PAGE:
C19th Sabre Restoration

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C19th Sabre Restoration

Postby MattS » 01 Apr 2016 09:09

People seemed interested in my tulwar restoration thread, so here’s a similar one on cleaning up a sabre.

I purchased a very black patinated Royal Artillery officer’s sabre, made by Wilkinson and owned by Lt Col Sir William Frederick Travers O’Connor, from Mr Admin. Unlike the tulwar in my other thread this sword has etching on its blade, so it was a bit trickier to clean up. The etching also looks like it had been heavy polished originally and is now pretty shallow and in some places, like the edges of the fuller, it was virtually worn away completely. I chose to leave the hilt with its deep patina, because I quite like it looking like that, however had I wanted to polish that up the same process I used on the tulwar would have worked here too.

The sword was very dull overall with sections of pitted thick corrosion. This is a camera-phone shot of it when I first put it on my workbench:
ArrivalCondition.JPG (157.97 KiB) Viewed 1474 times

The process for this one was:
1) Very light sanding with a fine sanding sponge, used wet with some WD40 (Window cleaner would also have worked, but I had the WD40 to hand).
2) Some of the really corroded areas took some wet and dry paper to get rid of, for that I used 600 grit again wet with WD40. Try and keep that as localised as possible to the area you want to remove, and stop when you stop getting thick brown sludge. I didn’t use a sanding block and just wrapped my finger in the wet and dry paper, that makes it slightly less abrasive and you can control the area you’re sanding a bit easier.
3) I applied Autosol with an old toothbrush, making sure to really scrub it in and get into all the etching. If it’s doing something you should see it turn from white to dirty dark grey.
4) The Autosol was then removed with fine wire wool and buffed up with an old sock (I’m sure other cloths would work too :D).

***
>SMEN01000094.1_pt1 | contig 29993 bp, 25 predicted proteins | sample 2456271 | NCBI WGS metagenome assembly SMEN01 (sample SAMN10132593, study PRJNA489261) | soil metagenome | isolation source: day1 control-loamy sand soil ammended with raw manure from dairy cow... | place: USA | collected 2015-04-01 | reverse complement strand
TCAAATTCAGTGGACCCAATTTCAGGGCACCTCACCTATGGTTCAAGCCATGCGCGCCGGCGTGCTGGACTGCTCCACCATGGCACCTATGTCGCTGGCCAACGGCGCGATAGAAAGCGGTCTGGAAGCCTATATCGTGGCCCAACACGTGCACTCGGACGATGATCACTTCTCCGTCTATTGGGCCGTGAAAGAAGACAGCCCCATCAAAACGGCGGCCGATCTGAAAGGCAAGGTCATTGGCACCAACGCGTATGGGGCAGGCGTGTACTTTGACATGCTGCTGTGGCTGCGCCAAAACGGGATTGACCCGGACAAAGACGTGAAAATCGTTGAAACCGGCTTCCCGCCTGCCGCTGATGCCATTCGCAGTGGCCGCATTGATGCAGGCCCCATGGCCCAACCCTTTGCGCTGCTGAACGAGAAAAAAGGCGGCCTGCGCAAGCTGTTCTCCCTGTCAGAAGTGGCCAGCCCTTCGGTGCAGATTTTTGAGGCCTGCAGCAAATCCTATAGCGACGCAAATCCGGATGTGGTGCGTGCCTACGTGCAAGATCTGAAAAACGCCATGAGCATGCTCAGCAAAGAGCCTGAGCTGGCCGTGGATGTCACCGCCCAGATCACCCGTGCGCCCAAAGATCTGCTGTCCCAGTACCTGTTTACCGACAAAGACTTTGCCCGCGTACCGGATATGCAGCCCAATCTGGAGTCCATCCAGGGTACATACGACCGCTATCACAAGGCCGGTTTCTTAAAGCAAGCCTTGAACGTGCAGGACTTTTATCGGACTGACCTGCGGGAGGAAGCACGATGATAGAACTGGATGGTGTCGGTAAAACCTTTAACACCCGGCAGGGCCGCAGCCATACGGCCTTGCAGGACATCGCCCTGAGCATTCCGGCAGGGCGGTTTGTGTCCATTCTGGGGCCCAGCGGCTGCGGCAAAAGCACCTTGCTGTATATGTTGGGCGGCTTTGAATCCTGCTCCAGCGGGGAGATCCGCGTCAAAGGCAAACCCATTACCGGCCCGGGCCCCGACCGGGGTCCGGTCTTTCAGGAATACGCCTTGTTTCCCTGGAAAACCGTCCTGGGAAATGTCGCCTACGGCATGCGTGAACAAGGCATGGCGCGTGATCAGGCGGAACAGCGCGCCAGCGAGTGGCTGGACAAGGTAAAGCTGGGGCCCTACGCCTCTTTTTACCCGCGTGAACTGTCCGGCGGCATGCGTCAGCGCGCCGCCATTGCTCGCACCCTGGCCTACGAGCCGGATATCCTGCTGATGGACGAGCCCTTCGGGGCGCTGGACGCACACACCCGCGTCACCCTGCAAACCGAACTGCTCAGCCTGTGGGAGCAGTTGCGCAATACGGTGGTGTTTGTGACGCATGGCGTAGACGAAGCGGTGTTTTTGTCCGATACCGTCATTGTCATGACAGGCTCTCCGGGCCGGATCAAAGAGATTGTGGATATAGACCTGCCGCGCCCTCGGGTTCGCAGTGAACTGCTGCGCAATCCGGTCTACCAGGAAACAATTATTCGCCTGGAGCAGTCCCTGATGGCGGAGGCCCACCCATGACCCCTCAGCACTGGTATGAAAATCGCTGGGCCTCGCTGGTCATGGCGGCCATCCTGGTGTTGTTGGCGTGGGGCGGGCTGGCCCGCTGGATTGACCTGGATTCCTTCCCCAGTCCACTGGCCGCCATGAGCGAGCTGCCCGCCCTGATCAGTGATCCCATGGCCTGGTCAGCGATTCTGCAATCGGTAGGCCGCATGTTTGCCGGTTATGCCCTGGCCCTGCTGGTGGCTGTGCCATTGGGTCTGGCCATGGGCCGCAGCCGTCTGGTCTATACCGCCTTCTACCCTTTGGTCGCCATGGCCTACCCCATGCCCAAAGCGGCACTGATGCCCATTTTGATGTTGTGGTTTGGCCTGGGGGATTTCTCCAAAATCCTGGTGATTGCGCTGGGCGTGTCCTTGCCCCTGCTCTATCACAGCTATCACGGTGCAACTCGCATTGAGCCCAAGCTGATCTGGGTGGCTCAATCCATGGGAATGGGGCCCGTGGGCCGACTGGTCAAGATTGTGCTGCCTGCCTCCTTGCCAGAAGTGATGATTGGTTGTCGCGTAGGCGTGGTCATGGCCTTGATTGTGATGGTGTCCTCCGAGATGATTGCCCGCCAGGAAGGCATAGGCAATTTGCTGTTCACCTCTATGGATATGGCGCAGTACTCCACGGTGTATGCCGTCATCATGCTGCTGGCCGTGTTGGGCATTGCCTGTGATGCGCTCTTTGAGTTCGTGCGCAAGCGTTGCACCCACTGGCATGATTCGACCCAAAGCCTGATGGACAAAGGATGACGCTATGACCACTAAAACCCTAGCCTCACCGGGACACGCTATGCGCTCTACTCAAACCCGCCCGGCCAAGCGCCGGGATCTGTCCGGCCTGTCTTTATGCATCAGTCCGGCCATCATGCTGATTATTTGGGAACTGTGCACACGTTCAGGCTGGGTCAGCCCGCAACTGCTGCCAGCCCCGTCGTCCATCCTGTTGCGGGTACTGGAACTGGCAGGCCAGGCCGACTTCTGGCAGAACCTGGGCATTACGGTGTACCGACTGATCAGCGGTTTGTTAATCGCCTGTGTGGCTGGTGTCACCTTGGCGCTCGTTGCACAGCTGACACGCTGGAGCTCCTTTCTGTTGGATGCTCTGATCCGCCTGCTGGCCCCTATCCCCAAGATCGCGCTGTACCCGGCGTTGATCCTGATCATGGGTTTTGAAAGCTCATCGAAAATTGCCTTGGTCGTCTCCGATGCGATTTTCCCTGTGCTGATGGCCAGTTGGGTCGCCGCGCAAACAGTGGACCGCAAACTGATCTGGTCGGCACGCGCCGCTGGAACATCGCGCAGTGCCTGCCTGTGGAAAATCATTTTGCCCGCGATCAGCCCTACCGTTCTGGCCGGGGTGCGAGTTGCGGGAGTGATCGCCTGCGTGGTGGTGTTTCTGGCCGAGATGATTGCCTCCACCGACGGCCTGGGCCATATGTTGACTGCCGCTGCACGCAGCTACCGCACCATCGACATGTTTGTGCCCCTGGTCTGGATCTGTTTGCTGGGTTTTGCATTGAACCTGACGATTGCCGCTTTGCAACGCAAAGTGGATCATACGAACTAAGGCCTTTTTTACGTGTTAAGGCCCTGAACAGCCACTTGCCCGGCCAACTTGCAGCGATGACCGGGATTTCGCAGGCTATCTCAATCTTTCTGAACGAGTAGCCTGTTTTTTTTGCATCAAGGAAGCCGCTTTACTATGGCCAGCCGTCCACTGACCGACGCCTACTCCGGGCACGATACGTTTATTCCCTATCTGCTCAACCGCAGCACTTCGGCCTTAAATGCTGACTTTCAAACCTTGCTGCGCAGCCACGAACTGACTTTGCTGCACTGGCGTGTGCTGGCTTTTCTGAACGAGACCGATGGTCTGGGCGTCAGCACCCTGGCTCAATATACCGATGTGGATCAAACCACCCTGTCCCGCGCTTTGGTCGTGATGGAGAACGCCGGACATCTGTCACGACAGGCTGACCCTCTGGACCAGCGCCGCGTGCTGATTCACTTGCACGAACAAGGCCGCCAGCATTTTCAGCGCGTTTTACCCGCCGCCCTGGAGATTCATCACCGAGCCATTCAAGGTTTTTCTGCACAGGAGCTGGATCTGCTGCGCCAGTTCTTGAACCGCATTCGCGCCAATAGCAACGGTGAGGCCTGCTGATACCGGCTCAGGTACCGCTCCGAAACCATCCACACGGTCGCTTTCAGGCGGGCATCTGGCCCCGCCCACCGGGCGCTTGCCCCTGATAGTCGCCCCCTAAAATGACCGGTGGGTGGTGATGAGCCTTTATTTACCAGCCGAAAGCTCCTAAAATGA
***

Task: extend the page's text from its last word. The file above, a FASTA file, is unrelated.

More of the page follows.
5) I repeated steps 3 and 4 only using Brasso instead of Autosol. I’m not entirely sure this is necessary but it did seem to make a difference and the two polishes do work differently.
6) I repeated the same steps a 3rd time, but using oil (I used 3 in 1) instead of the polishing compounds this time.
7) There was so much corrosion and dirt built up in the proof plug hole that I took a little steel pick to it. After a lot of scraping and picking I uncovered the proof plug and found all the detail on it, I did also use a little Brasso and the polishing sock to shine that up (I like my proof plugs shiny).
8) After all that I covered the blade in window cleaner and wiped it down with a paper shop towel, that cleaned off all the remaining particulate, polishes and oils.
9) For the scabbard I used some Brasso on the white brass chape and some ‘neutral’ coloured leather polish on the leather. I buffed both the brass and leather with a jaycloth to give them a nice shine. This didn’t alter the patinated look of the leather and it still looks suitably old, but it did give it a nice sheen and of course protects the leather.

Through all of it, keep a very close eye on the etching, it’s really easy to polish it away completely. I erred on the side of having more patina but retaining the detail of the etching. That’s why I didn’t use a buffer for this project, it would have been too easy to buff away some of the details and by only doing the polishing manually you can keep a better eye on it and stop before you ruin the blade.

As people always ask; in total it took me about 5.5 hours to clean up the blade and a further half an hour to polish up the leather scabbard.

Here’s a couple of lightbox dSLR glamour photos after I was finished:
20160327-1821ArtillerySabre (Small).jpg
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20160327-1821ArtillerySabre-3 (Small).jpg
20160327-1821ArtillerySabre-3 (Small).jpg (62.55 KiB) Viewed 1474 times

I hope that’s inspired some of you to have a go at bringing an old sword back to life. You can pick up some bargains because the majority of collectors want the shiny ones and ignore the dirty blades. This sword for instance has a huge amount of history to it and its owner seems to have been quite significant. I’m still researching but so far I’ve found lots of information including a recollection of O’Connor fighting in a battle during the Younghusband 'expedition' to Tibet, getting seriously wounded by enemy fire and blowing up his hip flask in the process.
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Re: C19th Sabre Restoration

Postby admin » 18 Apr 2016 16:44

Great stuff :)

I like swords more than you.
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Re: C19th Sabre Restoration

Postby MattS » 25 Apr 2016 17:05

Thanks Matt! It's not perfect, but it's a damn sight better than it was.

I'm still researching O'Connor (and substantiating various claims I found in obituaries etc), but I think I'm going to write some kind of article or maybe a wiki page about him. More on that probably in a different thread in the future....
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